Slow Dining Adventure at Alice’s Restaurant
Nestled among the redwoods in an idyllic Woodside setting, family-owned Alice’s Restaurant is a world-famous dining spot with a popular menu and a generous serving of charm. Built in the 1920s and still sporting the original bar stools, Alice’s was already named after the famous Arlo Guthrie anti-Vietnam War song in the 1970s, when current owners, brothers Jamie and Alex Kerr took over. But the restaurant has its own place in local history and has been a favorite hangout for families, motorcyclists and tourists (there’s even a hitching post for equestrians) for much of its existence.
In addition to the vibrant community and homey experience, Alice’s supports local producers and sustainable practices, which earned the restaurant a spot on Slow Food South Bay’s target list for a Slow Dining Adventure. Edible Silicon Valley joined Slow Food South Bay members for this special inside look at an old favorite spot.
Meeting the Producers
Just like on many days at Alice’s, the recent Slow Dining Adventure was a friendly farm-to-table collaboration. Among us at the dinner was the Markegard family, who provided the pasture-raised, 100% grass-fed beef from their Markegard Family Ranch in San Gregorio. Doniga Markegard shared how her family stewards the ranch land and why Belted Halloway cattle, a heritage breed from Scotland, deliver superior taste when finished on grass alone. Also Liz Band from nearby SMIP Ranch, which grew the produce served that night, talked about her experiences at the farm and how SMIP works with Bacchus-managed restaurants, Alice’s and their own CSA to get their organic produce onto our plates.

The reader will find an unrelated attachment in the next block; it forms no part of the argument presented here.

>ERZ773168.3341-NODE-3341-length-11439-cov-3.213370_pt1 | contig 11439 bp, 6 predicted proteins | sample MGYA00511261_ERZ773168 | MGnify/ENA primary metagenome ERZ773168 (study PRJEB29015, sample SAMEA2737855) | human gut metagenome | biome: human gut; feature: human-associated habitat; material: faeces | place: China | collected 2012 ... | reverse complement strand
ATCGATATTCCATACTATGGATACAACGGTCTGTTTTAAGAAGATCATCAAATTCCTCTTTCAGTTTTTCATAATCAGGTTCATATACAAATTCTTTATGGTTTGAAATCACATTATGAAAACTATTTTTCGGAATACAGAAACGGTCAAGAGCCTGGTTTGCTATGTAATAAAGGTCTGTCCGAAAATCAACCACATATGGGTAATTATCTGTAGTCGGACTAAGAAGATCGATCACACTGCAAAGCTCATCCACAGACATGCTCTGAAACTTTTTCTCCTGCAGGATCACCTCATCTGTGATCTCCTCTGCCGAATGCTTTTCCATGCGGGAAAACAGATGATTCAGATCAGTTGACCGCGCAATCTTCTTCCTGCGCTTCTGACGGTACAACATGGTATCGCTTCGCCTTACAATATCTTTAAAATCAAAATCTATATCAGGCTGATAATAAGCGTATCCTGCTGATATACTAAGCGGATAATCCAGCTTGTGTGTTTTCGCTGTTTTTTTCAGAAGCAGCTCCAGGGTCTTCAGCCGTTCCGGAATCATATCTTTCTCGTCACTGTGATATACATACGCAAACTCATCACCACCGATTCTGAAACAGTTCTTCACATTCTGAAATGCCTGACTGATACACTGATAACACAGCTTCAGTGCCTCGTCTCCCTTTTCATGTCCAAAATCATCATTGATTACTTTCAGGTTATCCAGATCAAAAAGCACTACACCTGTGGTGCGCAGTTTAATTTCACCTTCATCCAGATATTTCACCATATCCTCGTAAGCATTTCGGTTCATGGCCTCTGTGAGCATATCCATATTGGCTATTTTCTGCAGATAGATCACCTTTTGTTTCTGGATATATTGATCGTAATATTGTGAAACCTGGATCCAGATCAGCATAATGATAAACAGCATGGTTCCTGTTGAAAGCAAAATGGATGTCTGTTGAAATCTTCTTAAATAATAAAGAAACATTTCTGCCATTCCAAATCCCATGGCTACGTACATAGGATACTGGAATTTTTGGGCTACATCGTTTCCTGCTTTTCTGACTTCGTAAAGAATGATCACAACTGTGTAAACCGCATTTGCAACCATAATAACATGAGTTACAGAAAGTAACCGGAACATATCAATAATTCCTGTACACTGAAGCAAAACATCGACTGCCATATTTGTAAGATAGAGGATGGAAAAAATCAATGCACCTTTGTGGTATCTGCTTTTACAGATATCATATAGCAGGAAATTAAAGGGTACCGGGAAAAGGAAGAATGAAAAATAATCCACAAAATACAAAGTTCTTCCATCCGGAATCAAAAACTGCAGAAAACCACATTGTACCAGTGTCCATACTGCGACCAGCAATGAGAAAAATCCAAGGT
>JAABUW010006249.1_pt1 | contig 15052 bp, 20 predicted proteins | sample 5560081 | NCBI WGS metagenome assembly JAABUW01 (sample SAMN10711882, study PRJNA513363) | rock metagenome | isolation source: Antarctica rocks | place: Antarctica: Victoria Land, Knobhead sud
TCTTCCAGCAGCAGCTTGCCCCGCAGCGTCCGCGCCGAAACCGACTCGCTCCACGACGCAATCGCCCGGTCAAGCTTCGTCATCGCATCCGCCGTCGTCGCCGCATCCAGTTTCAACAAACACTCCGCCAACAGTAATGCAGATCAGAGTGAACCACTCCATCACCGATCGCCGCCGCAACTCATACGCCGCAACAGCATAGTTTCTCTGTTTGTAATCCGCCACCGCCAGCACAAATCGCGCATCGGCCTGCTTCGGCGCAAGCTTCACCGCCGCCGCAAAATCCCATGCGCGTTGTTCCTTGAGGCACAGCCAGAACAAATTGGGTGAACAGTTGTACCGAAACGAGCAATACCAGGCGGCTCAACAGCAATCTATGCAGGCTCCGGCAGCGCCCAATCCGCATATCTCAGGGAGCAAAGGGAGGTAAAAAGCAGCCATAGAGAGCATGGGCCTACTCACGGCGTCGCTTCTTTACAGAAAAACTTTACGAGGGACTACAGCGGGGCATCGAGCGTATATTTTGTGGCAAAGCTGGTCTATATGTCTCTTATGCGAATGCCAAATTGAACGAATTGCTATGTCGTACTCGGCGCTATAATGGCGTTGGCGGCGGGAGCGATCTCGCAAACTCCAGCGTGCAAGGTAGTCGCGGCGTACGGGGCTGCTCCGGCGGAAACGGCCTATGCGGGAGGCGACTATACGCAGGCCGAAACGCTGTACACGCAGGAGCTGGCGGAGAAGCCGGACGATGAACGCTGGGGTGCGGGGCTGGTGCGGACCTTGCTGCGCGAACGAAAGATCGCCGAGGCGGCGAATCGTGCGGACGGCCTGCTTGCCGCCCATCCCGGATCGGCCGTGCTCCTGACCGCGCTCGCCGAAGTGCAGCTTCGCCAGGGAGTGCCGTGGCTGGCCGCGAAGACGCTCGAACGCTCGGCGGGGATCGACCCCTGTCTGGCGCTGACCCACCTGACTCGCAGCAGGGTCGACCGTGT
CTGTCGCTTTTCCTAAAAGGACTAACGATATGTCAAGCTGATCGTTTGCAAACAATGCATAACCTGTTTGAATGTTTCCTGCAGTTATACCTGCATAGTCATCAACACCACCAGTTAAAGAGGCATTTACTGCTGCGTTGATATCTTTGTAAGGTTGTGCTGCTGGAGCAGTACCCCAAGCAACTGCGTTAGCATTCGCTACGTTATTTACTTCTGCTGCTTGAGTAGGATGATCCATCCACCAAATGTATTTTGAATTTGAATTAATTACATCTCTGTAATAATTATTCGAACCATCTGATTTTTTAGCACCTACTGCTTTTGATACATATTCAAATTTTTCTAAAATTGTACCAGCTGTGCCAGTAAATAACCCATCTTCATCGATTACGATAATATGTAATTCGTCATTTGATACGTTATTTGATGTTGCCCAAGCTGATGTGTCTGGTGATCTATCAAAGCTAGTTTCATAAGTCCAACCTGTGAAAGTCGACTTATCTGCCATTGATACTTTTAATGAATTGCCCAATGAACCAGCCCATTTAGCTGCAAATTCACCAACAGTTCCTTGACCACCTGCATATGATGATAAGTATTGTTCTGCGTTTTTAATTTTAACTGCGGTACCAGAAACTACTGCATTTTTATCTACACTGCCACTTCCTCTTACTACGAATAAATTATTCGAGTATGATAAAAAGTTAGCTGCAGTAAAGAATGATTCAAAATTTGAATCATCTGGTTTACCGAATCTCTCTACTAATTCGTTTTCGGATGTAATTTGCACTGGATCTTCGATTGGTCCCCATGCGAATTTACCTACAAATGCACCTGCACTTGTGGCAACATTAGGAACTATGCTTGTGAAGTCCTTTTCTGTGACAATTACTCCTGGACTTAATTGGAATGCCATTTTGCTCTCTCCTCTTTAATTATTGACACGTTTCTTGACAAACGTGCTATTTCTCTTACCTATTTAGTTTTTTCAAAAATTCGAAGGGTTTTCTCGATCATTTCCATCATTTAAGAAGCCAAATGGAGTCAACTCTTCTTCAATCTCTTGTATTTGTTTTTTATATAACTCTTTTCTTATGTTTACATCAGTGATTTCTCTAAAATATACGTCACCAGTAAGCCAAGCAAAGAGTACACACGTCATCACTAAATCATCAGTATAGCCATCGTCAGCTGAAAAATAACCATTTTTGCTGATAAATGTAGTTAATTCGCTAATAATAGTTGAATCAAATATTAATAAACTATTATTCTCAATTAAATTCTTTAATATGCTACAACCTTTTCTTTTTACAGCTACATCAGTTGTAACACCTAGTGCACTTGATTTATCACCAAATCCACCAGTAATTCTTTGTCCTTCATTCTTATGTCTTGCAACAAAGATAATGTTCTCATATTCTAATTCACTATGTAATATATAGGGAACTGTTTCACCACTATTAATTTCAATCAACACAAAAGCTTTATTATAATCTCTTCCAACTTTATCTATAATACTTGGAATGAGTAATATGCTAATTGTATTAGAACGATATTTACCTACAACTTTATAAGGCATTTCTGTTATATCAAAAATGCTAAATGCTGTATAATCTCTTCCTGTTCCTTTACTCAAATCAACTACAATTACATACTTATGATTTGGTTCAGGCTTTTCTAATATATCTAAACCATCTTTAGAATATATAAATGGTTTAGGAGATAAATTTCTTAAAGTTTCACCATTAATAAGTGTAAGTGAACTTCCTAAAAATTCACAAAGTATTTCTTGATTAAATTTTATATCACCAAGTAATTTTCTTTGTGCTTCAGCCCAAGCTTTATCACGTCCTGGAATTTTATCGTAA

Alice’s general manager John Ginanni, explained how the restaurant sources its food. “We are happy to forgo the small amenities of a distributor,” he said. “More so than the idea of buying ‘local,’ I like the idea of buying from friends. People who I know, and who I trust. I like helping to unload a case of Early Girl tomatoes from Guillermo’s pickup truck of Del Sur Farms in Pescadero—we give him Alice’s T-shirts for his delivery fee. We pay a bit more for Markegard’s beef, but you realize why when you visit the farm and see how they do things.”
This was a shared meal that did more than satisfy our hunger and indulge our taste buds. It also nurtured our souls with knowledge, laughter and the notion that just by being there we were doing something right. Slow dining impacts our community from environmental sustainability to personal health and local economics. And knowing where your food comes from is a bonus.
Slow Food South Bay
Guided by 12 local leaders and its membership, Slow Food South Bay—a chapter of the global Slow Food organization—is on a mission to “educate, celebrate and advocate” about sustainable food systems and our regional food web. In pursuit of this, Slow Food is organizing a series of Slow Dining Adventures and Slow Sips to bring awareness to restaurants and bars that offer organic, locally sourced produce, microbrews and wine; grass-fed, pastured raised meats and poultry; and sustainable practices. The goal is to connect farmers with restaurants and consumers and to educate consumers about our regional food web and how to access and support it.